There are numerous causes and conditions that are associated with the development of nosebleeds.
In some cases, there may be no readily identifiable cause of epistaxis:
- Local trauma - Local trauma is the most frequent cause of nosebleeds. Local trauma may occur from insertion of objects in to the nose, most commonly fingers.
- Insertion of foreign bodies into the nose is also a common cause, especially in children.
- Facial trauma - Falls and accidents causing trauma to the face, especially associated with broken bones, can cause significant bleeding.
- Nasal/Sinus infections -
Infection can cause vessels in the nose to bleed. Sinus infections may
cause frequent bouts of sneezing and frequent blowing of the nose,
both of which may cause bleeding by increasing the pressure in these vessels.
Common colds and allergic rhinitis are also associated with epistaxis.
- Oral anticoagulants - Medications like Warfarin (Coumadin), used to prevent blood
clots from forming, are a frequent cause of nosebleeds.
- Coagulopathy - Several conditions are known to predispose to epistaxis, such as
sphlenomegaly, thrombocytopenia, platelet disorders, and other bleeding disorders, such as Von Willebrand’s disease and hemophilia. These conditions may affect the
body’s ability to form blood clots necessary to stop bleeding when it occurs.
- Hypertension - Nosebleeds are more common in people who have high blood pressure, although hypertension is not thought to be a direct cause of epistaxis.
- Vascular abnormalities
- There are several conditions that affect blood vessels that may
predispose to nose bleeds. Some of these conditions include
vessels, hereditary telangiectasia, and AV malformation (arteriovenous malformation).
- Neoplasm - Cancerous tumors of the nasal cavity may cause bleeding to occur if the tumor erodes into blood vessels.
- Septal perforation/Deviation - Abnormalities of the septum cause uneven air flow between the nostrils, causing one nostril to receive more air, which may lead to dryness and cracking of nasal tissues.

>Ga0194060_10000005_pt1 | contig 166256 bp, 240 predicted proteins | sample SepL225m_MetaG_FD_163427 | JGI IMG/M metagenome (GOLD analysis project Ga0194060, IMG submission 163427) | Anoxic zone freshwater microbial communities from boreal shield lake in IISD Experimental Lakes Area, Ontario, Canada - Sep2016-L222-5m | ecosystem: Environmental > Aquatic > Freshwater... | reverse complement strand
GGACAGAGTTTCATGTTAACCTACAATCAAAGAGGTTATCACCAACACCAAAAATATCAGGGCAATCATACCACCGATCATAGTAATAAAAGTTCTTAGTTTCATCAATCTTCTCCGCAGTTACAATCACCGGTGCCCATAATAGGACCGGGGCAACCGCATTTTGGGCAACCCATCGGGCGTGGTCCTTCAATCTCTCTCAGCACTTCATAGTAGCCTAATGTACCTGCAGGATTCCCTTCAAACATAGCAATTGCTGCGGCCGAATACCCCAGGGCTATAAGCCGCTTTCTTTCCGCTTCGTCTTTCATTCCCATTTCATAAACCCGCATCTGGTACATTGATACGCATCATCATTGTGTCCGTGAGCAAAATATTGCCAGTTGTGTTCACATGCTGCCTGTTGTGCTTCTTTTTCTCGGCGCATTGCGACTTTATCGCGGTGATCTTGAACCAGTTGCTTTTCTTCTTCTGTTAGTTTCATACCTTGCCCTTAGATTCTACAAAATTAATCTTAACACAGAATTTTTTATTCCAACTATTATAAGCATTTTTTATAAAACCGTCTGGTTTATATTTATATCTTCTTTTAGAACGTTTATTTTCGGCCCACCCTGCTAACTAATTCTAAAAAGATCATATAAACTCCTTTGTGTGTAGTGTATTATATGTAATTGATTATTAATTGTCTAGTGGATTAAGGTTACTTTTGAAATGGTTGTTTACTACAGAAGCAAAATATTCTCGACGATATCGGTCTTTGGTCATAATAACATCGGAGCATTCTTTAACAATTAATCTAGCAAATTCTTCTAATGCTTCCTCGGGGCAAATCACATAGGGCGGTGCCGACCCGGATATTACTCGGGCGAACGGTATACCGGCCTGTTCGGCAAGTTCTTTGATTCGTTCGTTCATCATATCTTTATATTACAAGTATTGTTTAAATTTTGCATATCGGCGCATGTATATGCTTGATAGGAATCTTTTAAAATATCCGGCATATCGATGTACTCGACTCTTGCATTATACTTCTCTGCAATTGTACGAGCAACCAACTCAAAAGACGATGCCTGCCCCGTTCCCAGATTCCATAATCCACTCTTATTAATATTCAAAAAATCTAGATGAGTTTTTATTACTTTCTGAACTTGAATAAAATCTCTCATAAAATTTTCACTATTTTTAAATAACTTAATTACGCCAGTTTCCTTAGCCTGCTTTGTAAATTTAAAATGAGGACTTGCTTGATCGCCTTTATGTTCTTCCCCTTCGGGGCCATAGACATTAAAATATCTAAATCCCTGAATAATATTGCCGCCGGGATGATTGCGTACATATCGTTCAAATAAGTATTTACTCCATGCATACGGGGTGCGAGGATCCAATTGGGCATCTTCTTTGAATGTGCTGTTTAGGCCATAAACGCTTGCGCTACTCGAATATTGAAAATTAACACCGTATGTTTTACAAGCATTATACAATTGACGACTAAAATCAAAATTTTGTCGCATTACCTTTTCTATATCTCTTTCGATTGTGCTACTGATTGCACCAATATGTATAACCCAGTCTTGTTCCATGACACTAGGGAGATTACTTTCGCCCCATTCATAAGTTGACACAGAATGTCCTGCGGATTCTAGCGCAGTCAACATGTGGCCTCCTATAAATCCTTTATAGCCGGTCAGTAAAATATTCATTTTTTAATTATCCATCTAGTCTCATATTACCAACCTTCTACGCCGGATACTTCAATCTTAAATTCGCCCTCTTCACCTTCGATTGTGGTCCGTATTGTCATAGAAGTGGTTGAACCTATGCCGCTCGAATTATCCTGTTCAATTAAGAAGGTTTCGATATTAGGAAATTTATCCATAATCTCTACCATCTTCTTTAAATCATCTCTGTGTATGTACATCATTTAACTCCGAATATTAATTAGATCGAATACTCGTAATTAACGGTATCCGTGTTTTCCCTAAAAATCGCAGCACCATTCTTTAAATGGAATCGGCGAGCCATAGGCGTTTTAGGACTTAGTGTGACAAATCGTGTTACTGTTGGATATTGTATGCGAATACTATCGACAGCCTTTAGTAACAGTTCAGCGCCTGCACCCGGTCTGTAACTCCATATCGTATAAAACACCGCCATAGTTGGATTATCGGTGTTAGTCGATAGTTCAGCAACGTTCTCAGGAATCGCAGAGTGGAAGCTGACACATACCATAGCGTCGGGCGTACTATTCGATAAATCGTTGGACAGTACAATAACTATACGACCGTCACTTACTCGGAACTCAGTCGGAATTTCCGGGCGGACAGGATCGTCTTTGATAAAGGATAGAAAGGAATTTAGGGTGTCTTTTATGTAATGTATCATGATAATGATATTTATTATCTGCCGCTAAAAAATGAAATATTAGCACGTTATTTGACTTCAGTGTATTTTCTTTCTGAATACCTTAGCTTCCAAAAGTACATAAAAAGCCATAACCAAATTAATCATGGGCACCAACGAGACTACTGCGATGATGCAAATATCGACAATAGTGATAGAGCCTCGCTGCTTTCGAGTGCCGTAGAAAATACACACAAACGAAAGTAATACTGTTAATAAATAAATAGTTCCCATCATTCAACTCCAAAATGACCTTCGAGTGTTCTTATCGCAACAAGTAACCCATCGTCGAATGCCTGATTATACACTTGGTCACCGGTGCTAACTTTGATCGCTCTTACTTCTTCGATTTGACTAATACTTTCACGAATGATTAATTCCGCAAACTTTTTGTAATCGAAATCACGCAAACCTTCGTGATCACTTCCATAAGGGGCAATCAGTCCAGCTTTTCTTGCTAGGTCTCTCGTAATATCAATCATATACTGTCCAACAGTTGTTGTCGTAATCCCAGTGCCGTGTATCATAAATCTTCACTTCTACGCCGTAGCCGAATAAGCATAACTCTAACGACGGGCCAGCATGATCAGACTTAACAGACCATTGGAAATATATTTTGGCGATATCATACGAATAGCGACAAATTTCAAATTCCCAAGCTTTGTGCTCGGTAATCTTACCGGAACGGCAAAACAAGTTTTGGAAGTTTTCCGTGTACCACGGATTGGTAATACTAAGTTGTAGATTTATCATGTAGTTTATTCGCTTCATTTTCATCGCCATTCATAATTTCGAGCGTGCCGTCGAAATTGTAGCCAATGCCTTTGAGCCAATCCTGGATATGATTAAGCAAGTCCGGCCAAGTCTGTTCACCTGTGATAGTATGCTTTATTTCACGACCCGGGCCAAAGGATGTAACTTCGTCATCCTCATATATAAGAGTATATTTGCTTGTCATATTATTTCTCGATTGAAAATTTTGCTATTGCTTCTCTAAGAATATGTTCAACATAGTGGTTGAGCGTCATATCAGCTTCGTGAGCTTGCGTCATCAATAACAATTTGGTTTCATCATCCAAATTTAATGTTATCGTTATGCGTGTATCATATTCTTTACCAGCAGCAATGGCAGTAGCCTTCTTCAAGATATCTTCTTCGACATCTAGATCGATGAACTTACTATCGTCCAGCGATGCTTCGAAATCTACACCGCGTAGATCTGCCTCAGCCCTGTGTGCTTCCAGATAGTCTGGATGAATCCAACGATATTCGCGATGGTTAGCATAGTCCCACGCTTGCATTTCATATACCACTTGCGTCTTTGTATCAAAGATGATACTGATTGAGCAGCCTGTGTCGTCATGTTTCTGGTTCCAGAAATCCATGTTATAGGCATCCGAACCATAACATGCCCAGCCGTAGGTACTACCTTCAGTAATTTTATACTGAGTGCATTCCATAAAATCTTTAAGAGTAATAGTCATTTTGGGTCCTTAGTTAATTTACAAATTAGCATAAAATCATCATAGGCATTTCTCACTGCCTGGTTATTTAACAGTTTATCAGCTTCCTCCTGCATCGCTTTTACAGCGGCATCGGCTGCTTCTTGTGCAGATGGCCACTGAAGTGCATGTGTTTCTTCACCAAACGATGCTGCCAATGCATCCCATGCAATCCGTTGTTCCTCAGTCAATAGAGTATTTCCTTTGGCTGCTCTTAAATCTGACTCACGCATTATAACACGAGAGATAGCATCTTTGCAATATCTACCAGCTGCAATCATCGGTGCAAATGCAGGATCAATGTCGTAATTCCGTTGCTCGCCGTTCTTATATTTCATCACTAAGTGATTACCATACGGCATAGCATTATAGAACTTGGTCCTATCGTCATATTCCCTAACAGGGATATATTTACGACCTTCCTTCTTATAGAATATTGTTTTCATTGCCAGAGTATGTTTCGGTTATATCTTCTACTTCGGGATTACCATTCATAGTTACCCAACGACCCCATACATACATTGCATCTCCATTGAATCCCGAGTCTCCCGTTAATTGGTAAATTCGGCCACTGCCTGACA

- Endometriosis - Although uncommon, endometriosis can cause nosebleeds if endometrial patches seed in the nasal passages.
- Dry/Heated Air - Having a bloody nose is much more common in the winter due to low humidity and dry air. Dry, hot, low-humidity climates cause the same problem, which is the drying out of nasal tissue, which in turn causes the tissue to crack or crust. Rubbing, picking, or blowing the nose causes this delicate tissue to bleed.
- Chemical Irritants - The use of cocaine or inhaling chemical irritants can cause a bloody nose.
- Heavy Alcohol Use - Using alcohol regularly can cause blood dyscrasisas that may cause bleeding.
- Homeopathic Medications - There are several homeopathic remedies and dietary supplements that that are associated with higher risk of bleeding. Some of these include feverfew, ginger, don quai, vitamin E, gingko biloba, garlic, danshen, and ginseng. Many people take these supplements and are not aware that they can contribute to a bloody nose.
- Pregnancy - The condition of pregnancy causes blood vessels to expand. Additionally, pregnancy causes a higher blood volume, which can increase pressure on already dilated blood vessels.